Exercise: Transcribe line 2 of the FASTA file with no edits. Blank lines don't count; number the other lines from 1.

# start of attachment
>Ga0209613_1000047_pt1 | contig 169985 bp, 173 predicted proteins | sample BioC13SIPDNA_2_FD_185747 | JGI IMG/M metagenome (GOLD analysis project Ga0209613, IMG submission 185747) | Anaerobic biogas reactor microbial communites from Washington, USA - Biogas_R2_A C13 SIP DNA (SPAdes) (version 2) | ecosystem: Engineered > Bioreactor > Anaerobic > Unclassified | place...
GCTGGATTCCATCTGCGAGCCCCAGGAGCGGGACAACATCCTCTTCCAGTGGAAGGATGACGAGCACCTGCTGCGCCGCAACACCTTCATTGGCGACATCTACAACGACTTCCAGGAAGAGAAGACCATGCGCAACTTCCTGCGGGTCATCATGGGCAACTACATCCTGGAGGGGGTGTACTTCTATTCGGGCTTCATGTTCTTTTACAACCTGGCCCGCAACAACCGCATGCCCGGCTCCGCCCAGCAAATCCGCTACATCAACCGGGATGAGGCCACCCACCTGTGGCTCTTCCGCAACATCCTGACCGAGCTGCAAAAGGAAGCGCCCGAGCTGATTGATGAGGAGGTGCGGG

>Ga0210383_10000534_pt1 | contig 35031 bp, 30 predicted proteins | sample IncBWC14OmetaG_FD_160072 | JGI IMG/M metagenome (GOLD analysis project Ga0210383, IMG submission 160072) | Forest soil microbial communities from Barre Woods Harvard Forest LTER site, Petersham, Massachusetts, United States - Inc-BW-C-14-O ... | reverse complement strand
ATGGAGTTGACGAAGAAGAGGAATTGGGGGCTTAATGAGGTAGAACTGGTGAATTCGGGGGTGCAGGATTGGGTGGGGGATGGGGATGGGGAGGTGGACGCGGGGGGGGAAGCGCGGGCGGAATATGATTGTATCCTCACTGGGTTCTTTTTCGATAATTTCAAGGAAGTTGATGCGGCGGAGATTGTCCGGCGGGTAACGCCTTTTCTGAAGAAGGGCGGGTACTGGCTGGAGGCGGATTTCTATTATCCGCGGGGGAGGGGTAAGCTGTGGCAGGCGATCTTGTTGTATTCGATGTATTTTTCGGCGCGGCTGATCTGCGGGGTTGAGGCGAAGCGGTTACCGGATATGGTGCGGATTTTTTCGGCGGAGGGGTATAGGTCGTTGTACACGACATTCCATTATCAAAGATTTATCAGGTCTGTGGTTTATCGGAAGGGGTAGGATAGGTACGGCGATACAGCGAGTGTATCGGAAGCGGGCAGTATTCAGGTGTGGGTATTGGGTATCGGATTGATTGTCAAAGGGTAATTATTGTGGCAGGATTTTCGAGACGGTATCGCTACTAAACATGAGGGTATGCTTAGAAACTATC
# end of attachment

GCTGGATTCCATCTGCGAGCCCCAGGAGCGGGACAACATCCTCTTCCAGTGGAAGGATGACGAGCACCTGCTGCGCCGCAACACCTTCATTGGCGACATCTACAACGACTTCCAGGAAGAGAAGACCATGCGCAACTTCCTGCGGGTCATCATGGGCAACTACATCCTGGAGGGGGTGTACTTCTATTCGGGCTTCATGTTCTTTTACAACCTGGCCCGCAACAACCGCATGCCCGGCTCCGCCCAGCAAATCCGCTACATCAACCGGGATGAGGCCACCCACCTGTGGCTCTTCCGCAACATCCTGACCGAGCTGCAAAAGGAAGCGCCCGAGCTGATTGATGAGGAGGTGCGGG